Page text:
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Today's Stichomancy for Charlie Chaplin

The first excerpt represents the past or something you must release, and is drawn from Moby Dick by Herman Melville:

"He smites his chest," whispered Stubb, "what's that for? methinks it rings most vast, but hollow."

"Vengeance on a dumb brute!" cried Starbuck, "that simply smote thee from blindest instinct! Madness! To be enraged with a dumb thing, Captain Ahab, seems blasphemous."

"Hark ye yet again--the little lower layer. All visible objects, man, are but as pasteboard masks. But in each event--in the living act, the undoubted deed--there, some unknown but still reasoning thing puts forth the mouldings of its features from behind the unreasoning mask. If man will strike, strike through the mask! How can the prisoner reach outside except by thrusting through the wall?


Moby Dick
The second excerpt represents the present or the deciding factor of the moment, and is drawn from Commentary on the Epistle to the Galatians by Martin Luther:

Faith must of course be sincere. It must be a faith that performs good works through love. If faith lacks love it is not true faith. Thus the Apostle bars the way of hypocrites to the kingdom of Christ on all sides. He declares on the one hand, "In Christ Jesus circumcision availeth nothing," i.e., works avail nothing, but faith alone, and that without any merit whatever, avails before God. On the other hand, the Apostle declares that without fruits faith serves no purpose. To think, "If faith justifies without works, let us work nothing," is to despise the grace of God. Idle faith is not justifying faith. In this terse manner Paul presents the whole life of a Christian. Inwardly it consists in faith towards God, outwardly in love towards our fellow-men.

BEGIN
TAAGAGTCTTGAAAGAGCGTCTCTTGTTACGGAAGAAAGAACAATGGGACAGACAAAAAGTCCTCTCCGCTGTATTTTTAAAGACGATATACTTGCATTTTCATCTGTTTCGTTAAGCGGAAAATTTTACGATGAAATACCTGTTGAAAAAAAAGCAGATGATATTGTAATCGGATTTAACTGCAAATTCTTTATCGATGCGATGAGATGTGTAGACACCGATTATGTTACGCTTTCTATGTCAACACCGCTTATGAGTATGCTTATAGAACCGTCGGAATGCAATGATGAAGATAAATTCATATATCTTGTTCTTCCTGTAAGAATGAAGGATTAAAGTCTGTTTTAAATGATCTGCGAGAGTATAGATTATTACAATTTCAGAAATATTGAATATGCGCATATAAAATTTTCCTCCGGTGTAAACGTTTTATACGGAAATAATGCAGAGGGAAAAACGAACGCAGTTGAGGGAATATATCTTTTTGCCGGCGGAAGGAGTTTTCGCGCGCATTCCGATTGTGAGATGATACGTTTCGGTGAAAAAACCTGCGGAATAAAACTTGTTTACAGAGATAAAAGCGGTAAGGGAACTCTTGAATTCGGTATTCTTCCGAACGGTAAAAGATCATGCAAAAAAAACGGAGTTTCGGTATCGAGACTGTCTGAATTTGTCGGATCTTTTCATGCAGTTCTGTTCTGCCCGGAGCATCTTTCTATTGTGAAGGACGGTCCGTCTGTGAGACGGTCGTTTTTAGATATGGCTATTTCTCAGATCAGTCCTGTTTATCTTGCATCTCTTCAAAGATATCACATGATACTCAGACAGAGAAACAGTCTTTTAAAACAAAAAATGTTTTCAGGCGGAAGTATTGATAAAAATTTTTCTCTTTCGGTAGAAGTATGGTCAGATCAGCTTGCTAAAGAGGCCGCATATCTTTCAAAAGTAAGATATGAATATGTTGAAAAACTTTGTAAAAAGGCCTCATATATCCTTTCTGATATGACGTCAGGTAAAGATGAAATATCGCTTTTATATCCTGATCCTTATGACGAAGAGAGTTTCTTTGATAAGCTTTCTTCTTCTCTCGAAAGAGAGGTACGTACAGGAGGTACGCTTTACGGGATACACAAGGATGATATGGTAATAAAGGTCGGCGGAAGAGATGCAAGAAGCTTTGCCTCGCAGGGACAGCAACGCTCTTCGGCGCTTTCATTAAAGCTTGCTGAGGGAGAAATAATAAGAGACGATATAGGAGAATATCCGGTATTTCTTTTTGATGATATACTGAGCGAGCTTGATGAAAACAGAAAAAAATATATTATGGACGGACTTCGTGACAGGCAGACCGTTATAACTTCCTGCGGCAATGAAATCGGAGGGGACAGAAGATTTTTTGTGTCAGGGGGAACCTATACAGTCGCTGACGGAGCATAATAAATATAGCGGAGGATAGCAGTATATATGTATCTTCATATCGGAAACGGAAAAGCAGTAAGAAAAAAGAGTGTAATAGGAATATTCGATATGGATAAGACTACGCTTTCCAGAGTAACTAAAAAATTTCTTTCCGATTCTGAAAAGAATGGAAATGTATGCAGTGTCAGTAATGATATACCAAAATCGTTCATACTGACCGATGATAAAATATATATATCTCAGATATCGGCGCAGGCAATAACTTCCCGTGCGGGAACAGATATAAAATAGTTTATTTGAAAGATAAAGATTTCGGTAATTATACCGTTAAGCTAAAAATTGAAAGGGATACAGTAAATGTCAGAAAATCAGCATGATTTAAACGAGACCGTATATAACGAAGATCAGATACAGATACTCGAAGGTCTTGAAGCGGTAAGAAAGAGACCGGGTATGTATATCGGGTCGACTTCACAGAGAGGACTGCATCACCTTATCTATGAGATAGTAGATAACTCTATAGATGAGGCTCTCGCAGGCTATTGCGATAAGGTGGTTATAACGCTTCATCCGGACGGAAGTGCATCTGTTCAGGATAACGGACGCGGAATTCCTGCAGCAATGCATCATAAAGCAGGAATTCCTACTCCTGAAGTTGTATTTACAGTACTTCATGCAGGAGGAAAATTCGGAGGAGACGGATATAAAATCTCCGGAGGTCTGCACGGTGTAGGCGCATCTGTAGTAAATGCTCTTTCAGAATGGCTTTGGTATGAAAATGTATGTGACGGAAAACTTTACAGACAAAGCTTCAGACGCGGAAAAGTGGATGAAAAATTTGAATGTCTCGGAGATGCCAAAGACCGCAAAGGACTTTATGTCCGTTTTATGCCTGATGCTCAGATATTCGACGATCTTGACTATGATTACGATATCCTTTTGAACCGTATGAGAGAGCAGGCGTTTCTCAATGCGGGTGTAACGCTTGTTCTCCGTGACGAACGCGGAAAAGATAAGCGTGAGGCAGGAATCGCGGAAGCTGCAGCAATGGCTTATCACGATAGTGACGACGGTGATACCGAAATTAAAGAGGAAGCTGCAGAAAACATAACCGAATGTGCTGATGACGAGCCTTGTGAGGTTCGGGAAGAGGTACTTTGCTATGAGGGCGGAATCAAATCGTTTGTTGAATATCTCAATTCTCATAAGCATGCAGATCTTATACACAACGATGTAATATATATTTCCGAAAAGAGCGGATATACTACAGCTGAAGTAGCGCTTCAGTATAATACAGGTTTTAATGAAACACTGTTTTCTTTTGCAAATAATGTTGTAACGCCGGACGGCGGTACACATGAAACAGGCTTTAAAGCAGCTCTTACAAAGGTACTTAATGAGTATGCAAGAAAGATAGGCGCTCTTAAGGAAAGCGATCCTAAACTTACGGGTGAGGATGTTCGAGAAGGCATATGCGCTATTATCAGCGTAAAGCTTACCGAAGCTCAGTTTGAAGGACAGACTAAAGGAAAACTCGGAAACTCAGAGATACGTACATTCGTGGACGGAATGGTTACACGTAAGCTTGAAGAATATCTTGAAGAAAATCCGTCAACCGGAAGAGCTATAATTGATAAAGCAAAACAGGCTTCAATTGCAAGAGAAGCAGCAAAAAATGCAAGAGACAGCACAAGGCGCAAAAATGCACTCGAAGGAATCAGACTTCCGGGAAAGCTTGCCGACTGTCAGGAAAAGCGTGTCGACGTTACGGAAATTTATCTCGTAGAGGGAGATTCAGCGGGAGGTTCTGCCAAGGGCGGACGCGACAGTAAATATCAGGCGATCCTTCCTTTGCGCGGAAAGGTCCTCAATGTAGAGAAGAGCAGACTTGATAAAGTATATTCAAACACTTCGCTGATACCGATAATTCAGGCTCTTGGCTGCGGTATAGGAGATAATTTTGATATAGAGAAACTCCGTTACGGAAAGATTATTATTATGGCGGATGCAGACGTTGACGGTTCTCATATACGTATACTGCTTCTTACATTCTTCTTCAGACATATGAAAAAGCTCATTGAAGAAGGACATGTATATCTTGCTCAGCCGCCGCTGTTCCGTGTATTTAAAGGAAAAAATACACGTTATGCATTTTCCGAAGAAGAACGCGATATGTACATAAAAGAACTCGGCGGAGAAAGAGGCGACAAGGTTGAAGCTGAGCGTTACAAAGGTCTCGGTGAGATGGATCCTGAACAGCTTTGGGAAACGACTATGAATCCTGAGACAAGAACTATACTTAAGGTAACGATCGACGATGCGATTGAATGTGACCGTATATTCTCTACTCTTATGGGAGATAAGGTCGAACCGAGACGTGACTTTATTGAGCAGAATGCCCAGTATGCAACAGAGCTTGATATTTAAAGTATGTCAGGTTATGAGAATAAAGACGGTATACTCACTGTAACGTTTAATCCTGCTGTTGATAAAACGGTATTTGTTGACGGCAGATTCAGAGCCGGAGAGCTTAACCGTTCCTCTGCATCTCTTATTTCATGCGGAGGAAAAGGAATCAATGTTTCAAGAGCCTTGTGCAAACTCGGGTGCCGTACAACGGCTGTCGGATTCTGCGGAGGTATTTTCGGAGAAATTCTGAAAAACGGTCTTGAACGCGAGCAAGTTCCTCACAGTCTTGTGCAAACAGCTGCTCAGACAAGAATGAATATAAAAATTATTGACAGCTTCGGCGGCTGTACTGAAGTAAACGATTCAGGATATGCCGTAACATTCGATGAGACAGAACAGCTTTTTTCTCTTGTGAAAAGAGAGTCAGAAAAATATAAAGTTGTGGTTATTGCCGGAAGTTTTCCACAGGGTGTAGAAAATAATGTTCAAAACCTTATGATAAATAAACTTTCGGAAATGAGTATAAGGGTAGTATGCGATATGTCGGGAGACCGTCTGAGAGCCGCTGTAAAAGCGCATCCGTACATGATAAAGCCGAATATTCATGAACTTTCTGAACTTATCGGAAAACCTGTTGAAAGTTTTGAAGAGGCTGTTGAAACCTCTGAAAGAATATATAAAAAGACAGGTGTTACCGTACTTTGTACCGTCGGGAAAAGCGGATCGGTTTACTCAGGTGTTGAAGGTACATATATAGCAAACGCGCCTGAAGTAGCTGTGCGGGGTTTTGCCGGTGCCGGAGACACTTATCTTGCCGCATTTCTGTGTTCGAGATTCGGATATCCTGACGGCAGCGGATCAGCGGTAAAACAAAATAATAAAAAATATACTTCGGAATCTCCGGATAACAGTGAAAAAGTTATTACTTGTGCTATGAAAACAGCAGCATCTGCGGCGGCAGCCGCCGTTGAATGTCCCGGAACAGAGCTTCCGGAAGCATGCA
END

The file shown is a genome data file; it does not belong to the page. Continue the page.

The third excerpt represents the future or something you must embrace, and is drawn from Albert Savarus by Honore de Balzac:

be, high or low, some traces of an enclosure."

For a century the Dent de Vilard had been used by both parties without coming to extremities; it stood as a sort of party wall between the communes of Riceys and les Rouxey, yielding little profit. Indeed, the object in dispute, being covered with snow for six months in the year, was of a nature to cool their ardor. Thus it required all the hot blast by which the revolution of 1830 inflamed the advocates of the people, to stir up this matter, by which Monsieur Chantonnit, the Maire of Riceys, hoped to give a dramatic turn to his career on the peaceful frontier of Switzerland, and to immortalize his term of office. Chantonnit, as his name shows, was a native of Neuchatel.


Albert Savarus